European Commission deems EU Nature Directives “fit for purpose” – now it is time to make them “fit for the ground”
On Friday 16 December the Commission published its final report on the fitness check of the Birds and Habitats Directives in the format of a Staff Working Document (SWD) with the conclusions that they are “fit for purpose”. However, it has been recognised that a substantial improvement in their implementation is needed.

CEPF views the outcomes of the fitness check a missed opportunity to adapt the Annexes of the EU Nature Directives, sustaining an appropriate long-term perspective, and catering for more flexible and viable solutions to implementing the EU nature legislation.

Going forward, it is crucial to follow the process and development of the Commission’s action plan to tackle implementation and ensure concrete improvements. As the Commission deems the Directives “fit for purpose”, now is the time to ensure that they are “fit for the ground”.

Problems due to lack of adequate investment and lack of stakeholder involvement have rightfully been recognised and have now to be improved in the best possible way. CEPF highlights the importance of forest owners and managers and calls for their involvement in all stages of the implementation process, as they are the ones who are managing most of the Natura 2000 network and are affected by the Nature Directives.

It must be recognised that sustainable forest management practices are a crucial prerequisite for maintaining and enhancing habitats and biodiversity. The socio-economic importance of forests and forestry must be taken into account and there is a need for better balancing the different economic, social and environmental dimensions.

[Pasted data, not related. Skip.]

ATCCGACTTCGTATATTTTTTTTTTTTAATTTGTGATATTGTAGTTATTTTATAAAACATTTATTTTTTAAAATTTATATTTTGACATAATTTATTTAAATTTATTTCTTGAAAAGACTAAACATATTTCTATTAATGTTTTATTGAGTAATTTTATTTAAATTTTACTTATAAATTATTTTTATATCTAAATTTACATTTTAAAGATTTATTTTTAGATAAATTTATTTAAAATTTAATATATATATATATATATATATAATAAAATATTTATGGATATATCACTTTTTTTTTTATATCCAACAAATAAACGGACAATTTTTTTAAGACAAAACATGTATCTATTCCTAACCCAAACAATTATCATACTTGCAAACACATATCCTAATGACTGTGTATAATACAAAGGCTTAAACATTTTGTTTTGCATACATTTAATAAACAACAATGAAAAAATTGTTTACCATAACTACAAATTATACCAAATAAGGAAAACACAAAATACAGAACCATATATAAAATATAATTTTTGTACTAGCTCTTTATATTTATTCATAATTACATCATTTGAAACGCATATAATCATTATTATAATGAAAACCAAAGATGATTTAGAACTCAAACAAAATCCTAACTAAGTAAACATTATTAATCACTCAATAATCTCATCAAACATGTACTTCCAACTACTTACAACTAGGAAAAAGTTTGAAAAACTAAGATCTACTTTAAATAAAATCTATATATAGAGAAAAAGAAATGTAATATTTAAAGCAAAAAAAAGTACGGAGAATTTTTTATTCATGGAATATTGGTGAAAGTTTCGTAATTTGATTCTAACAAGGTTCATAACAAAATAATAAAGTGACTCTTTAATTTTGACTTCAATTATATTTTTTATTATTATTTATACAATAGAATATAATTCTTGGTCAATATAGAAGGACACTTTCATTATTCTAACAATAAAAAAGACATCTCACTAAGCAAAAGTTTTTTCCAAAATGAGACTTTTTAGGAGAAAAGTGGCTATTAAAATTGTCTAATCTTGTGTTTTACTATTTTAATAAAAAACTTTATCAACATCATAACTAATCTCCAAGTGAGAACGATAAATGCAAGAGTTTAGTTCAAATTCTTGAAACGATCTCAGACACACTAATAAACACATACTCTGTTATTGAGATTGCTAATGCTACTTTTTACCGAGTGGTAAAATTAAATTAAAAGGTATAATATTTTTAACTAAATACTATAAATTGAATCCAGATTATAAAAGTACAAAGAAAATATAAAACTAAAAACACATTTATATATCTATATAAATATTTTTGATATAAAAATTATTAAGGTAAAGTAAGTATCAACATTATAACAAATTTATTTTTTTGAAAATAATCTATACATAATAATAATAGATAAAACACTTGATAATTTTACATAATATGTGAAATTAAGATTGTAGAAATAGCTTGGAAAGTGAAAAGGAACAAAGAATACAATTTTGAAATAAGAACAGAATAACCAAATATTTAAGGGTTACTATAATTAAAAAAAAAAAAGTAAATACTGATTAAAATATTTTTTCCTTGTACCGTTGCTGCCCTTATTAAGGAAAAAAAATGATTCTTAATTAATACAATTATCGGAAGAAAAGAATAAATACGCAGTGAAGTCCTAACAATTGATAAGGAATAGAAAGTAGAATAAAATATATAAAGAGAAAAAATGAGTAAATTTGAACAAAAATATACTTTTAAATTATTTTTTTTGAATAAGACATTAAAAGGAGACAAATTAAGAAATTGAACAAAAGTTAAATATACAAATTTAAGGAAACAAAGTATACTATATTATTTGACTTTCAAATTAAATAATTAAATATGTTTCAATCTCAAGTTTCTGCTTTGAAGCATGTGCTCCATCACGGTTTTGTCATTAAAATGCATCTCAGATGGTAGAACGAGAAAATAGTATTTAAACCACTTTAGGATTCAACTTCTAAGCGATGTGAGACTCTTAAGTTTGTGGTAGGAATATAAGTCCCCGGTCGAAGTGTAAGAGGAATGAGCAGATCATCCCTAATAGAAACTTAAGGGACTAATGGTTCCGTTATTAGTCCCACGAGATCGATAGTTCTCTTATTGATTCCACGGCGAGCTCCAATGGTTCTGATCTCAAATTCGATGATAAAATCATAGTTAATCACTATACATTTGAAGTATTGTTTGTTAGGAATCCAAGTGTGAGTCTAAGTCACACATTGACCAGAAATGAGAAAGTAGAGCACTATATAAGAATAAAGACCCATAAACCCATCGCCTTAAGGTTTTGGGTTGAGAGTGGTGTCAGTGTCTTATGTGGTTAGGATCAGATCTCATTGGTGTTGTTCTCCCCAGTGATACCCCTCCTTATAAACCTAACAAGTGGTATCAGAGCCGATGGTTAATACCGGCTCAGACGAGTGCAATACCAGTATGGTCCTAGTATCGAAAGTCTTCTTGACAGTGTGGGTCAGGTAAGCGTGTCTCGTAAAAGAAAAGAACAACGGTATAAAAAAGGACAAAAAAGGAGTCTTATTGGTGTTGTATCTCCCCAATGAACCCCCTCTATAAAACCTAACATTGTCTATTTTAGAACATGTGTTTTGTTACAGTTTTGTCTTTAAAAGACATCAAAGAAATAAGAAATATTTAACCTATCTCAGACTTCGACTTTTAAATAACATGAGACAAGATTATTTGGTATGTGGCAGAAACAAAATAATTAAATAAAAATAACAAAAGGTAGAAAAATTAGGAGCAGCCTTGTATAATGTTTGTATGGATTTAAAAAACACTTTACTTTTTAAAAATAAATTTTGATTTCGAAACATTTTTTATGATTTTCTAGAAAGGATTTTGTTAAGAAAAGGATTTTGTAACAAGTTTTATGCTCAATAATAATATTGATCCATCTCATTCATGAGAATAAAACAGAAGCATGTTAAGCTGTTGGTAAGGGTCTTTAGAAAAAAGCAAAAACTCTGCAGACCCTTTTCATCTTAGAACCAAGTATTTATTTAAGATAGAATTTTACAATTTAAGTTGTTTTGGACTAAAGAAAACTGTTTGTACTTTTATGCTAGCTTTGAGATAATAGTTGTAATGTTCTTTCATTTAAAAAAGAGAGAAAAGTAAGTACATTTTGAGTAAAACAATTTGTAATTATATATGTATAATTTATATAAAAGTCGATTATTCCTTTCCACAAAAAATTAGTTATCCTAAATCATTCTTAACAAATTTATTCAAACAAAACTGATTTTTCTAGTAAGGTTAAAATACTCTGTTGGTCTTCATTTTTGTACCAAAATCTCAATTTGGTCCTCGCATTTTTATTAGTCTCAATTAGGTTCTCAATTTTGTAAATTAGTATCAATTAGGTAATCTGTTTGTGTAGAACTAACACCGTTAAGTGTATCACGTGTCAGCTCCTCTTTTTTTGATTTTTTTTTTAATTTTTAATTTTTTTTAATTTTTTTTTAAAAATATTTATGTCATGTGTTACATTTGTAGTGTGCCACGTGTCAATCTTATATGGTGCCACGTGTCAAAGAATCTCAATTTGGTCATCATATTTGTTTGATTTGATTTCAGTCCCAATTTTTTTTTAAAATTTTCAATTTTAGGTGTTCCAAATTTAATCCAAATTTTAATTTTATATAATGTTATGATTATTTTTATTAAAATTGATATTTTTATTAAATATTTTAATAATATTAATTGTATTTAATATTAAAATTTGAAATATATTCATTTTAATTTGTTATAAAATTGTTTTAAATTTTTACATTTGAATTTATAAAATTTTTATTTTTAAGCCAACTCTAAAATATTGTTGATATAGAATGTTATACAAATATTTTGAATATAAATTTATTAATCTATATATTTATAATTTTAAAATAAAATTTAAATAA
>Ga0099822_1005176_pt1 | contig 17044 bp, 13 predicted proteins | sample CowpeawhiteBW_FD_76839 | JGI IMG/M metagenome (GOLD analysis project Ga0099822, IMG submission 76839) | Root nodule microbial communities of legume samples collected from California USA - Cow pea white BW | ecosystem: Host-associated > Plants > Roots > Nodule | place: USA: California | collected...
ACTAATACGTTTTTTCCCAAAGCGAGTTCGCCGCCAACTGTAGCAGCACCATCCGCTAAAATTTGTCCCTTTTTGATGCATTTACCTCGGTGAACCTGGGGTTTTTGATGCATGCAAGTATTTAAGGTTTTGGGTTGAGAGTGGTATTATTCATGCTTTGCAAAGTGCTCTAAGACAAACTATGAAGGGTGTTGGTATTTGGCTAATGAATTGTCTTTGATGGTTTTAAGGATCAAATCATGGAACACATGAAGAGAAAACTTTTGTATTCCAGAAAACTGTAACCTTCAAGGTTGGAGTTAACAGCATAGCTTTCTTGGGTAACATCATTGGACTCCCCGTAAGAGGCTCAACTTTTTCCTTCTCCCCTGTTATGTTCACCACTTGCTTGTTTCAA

The announcement to not open the Nature Directives came after an orientation debate on 7 December, where EU Environment Commissioner Karmenu Vella said: “Our European Commission 'fitness check' has recognised that the European Birds and Habitats Directives remain relevant and fit for purpose. They will not be 'opened'. Our focus will now be on making sure that they are implemented in the most effective and efficient way to realise their full potential for nature, people and the economy.”

With regard to the evaluation and REFIT report of the consultants, which already outlined the gaps and needs for improvements, the Commission announced to develop an action plan to tackle implementation. The following challenges and problems referred to implementation have been emphasized:

  • lack of adequate investment in the Natura 2000 network of protected sites
  • local deficiencies such as delays, unnecessary burdens for project permits and lack of adequate different assessments in regulating individual species
  • lack of stakeholder involvement

The action plan will contain a series of concrete measures such as holding regular meetings with mayors and other local authorities to find out where the implementation challenges lie and help Member States take the necessary corrective action. The plan will be designed in partnership with Member States and relevant stakeholders. The plan also foresees to develop appropriate implementation guidelines for regional actors, reducing unnecessary burdens and litigation, and incentivising national and regional investment in biodiversity.

For more information on CEPF’s position on the Fitness Check of the Nature Directives, please see our position paper below.

Please find the Commission Staff Working Document on the Fitness Check of the EU Nature Legislation here.